By Antonio Guerrero
Nigeria’s new economic chief, former World Bank managing director Ngozi Okonjo-Iweala, says she will focus much of her efforts on diversifying her nation’s economy away from overdependence on oil and gas revenues.
Okonjo-Iweala promises economic diversity
Africa’s largest oil producer gets more than 90% of its export revenue from the sector. However, price volatility, coupled with economic sluggishness in the US, which imports one-fifth of its oil from Nigeria, has added pressures on government finances.
Okonjo-Iweala has a strong track record, having already been finance minister from 2003 to 2006. One of her biggest achievements was getting Paris Club creditors to write off $18 billion in Nigerian debt. She also fired corrupt officials and increased transparency. She left the post when she was briefly appointed foreign minister.
However, she now inherits an economy in which government spending has been bloated by wage increases and electoral spending. In May, parliament approved a budget amendment that allows the government to increase spending by another 17% this year. With President Jonathan Goodluck’s People’s Democratic Party reducing its parliamentary majority in April’s elections, Okonjo-Iweala will face political hurdles in getting her proposals approved. The ruling party still has a 56% majority in the National Assembly, though the figure was 74% in 2007.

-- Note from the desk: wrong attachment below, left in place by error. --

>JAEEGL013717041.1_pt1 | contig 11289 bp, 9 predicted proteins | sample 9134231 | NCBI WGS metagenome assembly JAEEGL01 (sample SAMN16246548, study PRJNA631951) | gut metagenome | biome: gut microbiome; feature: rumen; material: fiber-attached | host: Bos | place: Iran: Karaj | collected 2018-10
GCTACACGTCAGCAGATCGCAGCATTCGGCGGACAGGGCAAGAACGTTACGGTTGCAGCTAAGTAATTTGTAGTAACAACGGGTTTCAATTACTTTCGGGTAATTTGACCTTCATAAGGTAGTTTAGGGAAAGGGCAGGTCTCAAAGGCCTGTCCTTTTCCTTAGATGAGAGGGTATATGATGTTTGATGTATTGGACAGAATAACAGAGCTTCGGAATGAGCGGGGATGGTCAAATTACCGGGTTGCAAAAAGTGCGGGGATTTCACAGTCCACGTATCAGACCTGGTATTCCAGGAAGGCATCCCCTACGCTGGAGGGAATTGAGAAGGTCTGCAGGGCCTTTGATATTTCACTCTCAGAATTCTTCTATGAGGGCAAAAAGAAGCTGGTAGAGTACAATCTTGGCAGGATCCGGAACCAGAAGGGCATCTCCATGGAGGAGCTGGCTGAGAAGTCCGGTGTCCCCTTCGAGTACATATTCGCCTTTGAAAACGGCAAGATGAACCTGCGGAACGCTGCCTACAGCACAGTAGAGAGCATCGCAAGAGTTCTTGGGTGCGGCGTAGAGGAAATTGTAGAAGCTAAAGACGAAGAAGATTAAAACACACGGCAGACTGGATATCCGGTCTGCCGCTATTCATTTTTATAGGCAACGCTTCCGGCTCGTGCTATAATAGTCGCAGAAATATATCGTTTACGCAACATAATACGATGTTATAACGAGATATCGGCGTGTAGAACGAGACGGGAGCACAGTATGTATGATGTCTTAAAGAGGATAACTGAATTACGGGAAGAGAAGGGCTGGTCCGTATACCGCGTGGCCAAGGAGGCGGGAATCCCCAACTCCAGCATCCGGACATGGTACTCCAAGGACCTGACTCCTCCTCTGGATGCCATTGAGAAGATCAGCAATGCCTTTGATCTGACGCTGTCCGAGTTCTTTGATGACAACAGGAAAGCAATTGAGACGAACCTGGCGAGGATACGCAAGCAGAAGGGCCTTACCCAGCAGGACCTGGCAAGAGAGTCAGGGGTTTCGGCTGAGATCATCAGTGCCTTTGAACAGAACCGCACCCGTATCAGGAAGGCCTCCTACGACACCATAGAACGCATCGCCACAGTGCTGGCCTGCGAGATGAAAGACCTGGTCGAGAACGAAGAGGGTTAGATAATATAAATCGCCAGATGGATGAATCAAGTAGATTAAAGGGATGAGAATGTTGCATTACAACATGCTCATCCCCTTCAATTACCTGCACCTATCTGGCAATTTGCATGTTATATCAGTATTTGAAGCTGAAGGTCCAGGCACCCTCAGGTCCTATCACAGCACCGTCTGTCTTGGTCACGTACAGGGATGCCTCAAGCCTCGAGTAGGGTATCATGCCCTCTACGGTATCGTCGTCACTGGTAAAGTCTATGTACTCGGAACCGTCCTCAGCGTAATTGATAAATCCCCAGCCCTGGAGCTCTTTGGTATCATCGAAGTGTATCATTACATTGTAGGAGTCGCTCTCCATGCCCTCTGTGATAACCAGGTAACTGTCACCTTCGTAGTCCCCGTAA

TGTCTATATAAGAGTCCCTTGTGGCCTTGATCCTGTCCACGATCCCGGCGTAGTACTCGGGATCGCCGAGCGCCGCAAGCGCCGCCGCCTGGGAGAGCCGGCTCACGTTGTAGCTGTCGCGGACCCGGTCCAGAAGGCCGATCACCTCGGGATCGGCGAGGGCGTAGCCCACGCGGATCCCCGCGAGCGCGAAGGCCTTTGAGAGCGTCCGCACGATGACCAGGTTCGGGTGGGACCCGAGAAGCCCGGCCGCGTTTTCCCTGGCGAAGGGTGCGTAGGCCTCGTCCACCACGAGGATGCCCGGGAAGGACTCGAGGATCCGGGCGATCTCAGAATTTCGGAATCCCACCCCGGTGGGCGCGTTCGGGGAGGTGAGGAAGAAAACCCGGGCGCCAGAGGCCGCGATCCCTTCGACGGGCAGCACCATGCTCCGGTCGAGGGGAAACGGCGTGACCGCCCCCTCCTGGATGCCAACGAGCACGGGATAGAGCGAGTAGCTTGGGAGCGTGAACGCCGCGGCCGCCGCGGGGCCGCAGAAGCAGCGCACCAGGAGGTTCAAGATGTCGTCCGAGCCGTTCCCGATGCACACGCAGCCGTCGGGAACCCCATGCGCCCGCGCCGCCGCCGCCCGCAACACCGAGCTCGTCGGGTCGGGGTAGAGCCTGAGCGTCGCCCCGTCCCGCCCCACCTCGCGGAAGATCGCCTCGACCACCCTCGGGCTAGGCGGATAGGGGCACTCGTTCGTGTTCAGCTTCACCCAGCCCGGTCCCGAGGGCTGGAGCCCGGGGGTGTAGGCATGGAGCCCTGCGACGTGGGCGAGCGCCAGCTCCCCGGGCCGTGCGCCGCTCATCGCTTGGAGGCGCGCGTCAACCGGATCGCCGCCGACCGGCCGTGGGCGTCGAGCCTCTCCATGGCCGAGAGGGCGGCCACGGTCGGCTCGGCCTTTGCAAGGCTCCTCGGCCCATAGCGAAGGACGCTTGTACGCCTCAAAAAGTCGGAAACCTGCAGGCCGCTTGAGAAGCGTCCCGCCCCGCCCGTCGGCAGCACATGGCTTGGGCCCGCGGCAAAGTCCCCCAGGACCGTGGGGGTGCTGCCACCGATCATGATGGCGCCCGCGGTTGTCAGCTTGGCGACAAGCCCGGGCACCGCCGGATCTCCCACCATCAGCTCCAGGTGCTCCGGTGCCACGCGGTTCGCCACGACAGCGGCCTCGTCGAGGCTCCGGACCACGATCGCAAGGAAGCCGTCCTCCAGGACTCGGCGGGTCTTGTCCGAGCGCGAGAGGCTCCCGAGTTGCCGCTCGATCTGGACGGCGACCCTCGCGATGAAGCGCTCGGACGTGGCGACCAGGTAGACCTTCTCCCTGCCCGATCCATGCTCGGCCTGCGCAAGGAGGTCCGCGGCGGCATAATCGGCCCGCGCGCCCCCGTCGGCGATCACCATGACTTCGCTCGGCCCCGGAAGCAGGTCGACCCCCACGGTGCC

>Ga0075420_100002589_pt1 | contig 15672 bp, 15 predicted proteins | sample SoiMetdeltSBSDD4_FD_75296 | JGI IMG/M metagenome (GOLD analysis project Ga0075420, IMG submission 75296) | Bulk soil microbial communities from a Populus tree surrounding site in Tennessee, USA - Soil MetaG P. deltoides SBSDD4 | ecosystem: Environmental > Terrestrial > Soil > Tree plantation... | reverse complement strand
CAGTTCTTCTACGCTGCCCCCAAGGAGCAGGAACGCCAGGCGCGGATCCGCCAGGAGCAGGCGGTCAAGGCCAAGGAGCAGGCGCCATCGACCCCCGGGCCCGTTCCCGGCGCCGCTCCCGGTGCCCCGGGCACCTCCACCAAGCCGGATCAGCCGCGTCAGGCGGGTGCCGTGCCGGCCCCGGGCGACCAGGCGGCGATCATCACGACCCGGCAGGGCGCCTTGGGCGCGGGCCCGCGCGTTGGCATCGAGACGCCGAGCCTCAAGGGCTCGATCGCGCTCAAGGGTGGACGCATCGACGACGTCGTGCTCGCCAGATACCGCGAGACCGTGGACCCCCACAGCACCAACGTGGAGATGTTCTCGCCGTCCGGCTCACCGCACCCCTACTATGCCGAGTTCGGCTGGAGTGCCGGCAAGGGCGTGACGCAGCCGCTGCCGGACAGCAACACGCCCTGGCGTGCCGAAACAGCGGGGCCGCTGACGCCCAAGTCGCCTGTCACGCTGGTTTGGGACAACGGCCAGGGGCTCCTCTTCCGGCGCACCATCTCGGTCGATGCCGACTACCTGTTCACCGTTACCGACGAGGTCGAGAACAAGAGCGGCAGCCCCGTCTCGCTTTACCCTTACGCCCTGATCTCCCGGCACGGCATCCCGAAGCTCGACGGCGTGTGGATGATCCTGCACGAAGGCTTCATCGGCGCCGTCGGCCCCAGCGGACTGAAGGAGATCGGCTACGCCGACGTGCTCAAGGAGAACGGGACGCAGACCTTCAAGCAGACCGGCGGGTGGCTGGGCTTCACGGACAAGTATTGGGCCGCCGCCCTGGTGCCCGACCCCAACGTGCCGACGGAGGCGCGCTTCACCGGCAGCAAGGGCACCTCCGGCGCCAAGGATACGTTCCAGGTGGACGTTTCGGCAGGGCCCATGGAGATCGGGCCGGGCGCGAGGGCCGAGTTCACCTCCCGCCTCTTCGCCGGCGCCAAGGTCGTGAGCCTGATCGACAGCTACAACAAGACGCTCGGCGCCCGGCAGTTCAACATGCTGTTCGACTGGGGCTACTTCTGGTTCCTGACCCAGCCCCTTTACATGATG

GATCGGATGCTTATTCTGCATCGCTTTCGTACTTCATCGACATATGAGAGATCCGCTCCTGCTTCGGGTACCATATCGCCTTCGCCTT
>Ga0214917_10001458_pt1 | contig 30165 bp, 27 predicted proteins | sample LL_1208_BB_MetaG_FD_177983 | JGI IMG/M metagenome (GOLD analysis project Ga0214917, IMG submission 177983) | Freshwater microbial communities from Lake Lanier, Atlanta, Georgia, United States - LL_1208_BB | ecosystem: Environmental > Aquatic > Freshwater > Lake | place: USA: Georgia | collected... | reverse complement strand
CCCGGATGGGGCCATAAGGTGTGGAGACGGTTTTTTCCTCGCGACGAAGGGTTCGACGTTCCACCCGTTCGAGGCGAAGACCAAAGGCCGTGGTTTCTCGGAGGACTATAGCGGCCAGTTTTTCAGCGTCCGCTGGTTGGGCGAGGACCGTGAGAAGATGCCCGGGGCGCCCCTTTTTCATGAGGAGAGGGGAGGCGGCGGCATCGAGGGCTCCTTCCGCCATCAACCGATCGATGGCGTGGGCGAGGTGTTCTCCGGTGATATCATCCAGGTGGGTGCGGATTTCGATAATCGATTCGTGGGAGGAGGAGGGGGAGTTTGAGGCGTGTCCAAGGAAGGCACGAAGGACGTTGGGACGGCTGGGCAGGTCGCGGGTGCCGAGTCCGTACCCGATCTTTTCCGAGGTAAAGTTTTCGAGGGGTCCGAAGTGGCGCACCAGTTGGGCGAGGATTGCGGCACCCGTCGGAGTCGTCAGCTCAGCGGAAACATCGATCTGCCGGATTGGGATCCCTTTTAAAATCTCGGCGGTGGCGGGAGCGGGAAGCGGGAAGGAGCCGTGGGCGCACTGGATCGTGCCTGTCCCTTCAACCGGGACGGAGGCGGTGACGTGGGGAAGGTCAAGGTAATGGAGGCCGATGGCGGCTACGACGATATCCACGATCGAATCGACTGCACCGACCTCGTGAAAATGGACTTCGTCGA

In her new role, Okonjo-Iweala has been tasked by Goodluck to coordinate economic policy, giving her an expanded mandate. She now has the titles of coordinating minister for the economy and minister of finance. The economic maven must find a way to increase energy, infrastructure and agriculture investments to diversify the economy and reduce unemployment, while keeping government finances under control. “The expectation, not just for Nigerians but for the whole world, is quite high,” Goodluck said after swearing in her in.
Okonjo-Iweala noted: “People expect so much from you; some feel that you have the magic wand to change everything. The task is daunting.”